(world's first personal life on the World Wide Web),
1992: N1NLF-TV, a complete wearable television production studio.
Online and connected, with wireless communication, the new photographic
videographic genre emerges,
1994: World's first Internet television station (N1NLF-TV) goes on the
World Wide Web. First roving Web reporter.
The complete wearable television
production studio transmits continuously to the World Wide Web,
to define a new genre of electronic newsgathering.
3rd or 4th from the left in http://wearcam.org/steve5.htm
- 1995, 1996
mannequin 6 wearing WearComp7: world's first covert
eyeglass based television.
The eyeglasses also contained a camera system, for use with a television
production studio concealed underneath ordinary clothing.
This device was also an internet connected
wearable television production studio, as shown rightmost in
- video loop or the like, repeatedly showing a 5 minute portion of
the documentary video "ShootingBack", that was shot with the above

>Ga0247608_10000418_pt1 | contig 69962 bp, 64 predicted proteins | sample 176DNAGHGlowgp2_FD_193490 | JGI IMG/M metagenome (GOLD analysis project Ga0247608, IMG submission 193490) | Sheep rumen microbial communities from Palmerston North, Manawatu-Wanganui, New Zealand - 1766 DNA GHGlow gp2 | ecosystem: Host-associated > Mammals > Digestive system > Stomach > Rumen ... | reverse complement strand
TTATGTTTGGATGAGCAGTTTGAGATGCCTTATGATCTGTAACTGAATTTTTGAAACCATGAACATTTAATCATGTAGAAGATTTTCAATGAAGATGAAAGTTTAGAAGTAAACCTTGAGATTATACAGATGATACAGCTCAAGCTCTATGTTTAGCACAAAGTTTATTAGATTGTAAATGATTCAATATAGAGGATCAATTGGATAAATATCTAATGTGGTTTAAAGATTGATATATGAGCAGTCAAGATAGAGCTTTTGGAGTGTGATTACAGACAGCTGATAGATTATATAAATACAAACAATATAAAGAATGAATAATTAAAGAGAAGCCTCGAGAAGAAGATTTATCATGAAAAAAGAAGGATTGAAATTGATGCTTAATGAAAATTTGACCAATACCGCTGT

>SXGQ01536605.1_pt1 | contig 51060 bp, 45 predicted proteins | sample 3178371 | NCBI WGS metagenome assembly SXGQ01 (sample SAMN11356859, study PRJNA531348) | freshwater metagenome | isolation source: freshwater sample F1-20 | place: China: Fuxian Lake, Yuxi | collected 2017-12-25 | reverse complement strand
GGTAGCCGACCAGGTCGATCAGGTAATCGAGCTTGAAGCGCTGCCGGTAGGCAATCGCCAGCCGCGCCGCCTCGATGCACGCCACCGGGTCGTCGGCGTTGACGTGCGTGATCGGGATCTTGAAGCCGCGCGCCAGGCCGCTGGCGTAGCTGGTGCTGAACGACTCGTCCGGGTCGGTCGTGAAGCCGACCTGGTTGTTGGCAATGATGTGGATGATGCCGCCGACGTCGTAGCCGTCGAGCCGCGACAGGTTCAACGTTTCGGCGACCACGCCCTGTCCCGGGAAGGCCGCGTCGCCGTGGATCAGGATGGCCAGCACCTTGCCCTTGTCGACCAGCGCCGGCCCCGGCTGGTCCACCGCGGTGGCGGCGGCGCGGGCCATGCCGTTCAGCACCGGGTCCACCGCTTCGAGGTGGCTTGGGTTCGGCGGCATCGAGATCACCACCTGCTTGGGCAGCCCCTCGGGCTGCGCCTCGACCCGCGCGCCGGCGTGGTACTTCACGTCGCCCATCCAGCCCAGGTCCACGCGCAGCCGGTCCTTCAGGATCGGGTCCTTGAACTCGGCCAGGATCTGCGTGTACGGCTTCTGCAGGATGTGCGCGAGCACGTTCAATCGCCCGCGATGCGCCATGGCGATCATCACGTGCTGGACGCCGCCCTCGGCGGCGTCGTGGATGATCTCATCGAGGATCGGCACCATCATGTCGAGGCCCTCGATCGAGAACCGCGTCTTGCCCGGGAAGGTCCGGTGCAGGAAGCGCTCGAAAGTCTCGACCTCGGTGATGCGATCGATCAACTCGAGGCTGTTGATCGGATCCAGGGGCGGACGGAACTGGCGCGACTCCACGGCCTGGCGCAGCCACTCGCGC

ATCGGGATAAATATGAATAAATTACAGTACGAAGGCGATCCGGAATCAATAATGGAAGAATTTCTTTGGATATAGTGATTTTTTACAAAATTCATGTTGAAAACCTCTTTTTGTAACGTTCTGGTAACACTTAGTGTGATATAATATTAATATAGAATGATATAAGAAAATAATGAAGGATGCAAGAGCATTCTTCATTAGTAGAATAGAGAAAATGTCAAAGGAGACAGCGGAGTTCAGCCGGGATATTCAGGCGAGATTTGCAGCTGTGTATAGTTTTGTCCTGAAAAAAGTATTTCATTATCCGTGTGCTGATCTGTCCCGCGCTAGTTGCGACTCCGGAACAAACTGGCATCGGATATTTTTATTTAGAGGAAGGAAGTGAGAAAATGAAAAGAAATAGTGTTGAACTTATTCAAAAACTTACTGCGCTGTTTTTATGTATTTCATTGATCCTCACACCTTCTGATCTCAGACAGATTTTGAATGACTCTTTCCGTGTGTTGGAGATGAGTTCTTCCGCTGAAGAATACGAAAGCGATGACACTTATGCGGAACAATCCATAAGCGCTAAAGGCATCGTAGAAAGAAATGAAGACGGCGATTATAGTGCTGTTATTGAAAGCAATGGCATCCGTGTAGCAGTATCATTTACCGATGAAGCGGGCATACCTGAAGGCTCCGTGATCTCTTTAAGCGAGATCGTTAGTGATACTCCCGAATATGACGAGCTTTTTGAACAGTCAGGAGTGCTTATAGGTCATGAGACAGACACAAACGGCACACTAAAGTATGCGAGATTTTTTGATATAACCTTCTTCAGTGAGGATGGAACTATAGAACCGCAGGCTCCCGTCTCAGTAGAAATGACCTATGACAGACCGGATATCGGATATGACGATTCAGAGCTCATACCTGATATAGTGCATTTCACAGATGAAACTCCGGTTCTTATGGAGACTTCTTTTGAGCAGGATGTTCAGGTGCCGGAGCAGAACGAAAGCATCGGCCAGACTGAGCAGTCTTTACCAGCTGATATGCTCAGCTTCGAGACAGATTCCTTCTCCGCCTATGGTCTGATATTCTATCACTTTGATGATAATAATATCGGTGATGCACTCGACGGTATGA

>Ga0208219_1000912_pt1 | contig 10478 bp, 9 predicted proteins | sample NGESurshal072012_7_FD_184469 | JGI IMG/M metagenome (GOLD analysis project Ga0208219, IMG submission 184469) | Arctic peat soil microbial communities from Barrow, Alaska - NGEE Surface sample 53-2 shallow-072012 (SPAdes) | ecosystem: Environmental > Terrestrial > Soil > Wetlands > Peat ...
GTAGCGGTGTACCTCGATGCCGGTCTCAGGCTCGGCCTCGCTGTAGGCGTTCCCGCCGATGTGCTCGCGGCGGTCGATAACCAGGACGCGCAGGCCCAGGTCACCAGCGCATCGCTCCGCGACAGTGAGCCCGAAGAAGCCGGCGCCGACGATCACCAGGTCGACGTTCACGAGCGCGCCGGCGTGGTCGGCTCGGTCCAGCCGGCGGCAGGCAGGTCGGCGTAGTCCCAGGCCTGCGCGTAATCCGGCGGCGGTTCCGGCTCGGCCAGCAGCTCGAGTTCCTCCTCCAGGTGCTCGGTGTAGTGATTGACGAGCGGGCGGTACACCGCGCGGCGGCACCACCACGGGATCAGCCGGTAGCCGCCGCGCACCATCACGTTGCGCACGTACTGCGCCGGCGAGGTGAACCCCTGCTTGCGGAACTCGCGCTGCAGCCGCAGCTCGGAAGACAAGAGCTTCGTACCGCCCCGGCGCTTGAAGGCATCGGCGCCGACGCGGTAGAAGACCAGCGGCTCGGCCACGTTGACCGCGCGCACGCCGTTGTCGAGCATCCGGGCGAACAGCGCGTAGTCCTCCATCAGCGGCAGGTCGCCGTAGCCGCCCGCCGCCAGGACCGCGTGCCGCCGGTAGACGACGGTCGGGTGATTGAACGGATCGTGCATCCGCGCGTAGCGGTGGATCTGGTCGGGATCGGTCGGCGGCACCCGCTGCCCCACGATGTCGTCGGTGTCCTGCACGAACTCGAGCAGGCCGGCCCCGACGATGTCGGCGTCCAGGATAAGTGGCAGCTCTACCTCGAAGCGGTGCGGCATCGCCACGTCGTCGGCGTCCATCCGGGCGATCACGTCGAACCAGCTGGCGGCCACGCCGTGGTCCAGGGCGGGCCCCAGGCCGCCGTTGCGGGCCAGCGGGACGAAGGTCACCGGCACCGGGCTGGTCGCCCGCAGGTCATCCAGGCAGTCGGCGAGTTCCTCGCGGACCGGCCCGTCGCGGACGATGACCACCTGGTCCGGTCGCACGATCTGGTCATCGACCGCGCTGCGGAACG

- mannequin 7 wearing "maybe camera" shirt, as shown in
- mannequin 8 wearing "probably camera" also known as the "Tie Dome",
as shown in http://wearcam.org/telepointer.htm
- mannequin 9 wearing "definitely camera", also known as
"Photonic Filter", as pictured in
Additionally, a piece entitled "Mirrorshades", as pictured in
http://wearcam.org/lvac/ (second to last picture) is intended for
placement at the entrance to the exhibit (where the Marilyn Munroe exhibit was).
This piece is intended to be worn on a mannequin, and
connected to a computer system which alternately shows transparency
(a view of the wearer's eyes) and reflectivity (a view of the viewer).
The switching between the two is done in the manner of a jump cut,
with a deliberately induced vertical asynchronicity, in order to mimic
typical video switching in video surveillance CCTV systems.
A large screen TV behind the mannequin is intended to show only the
viewer (reflection mode only, no transparency).
At the time of the exhibit opening, or slightly later, an additional piece
entitled "ShootingBack Pack" http://wearcam.org/lvac/ third from last picture,
is to be made available for display in the CHUM CITY building. This piece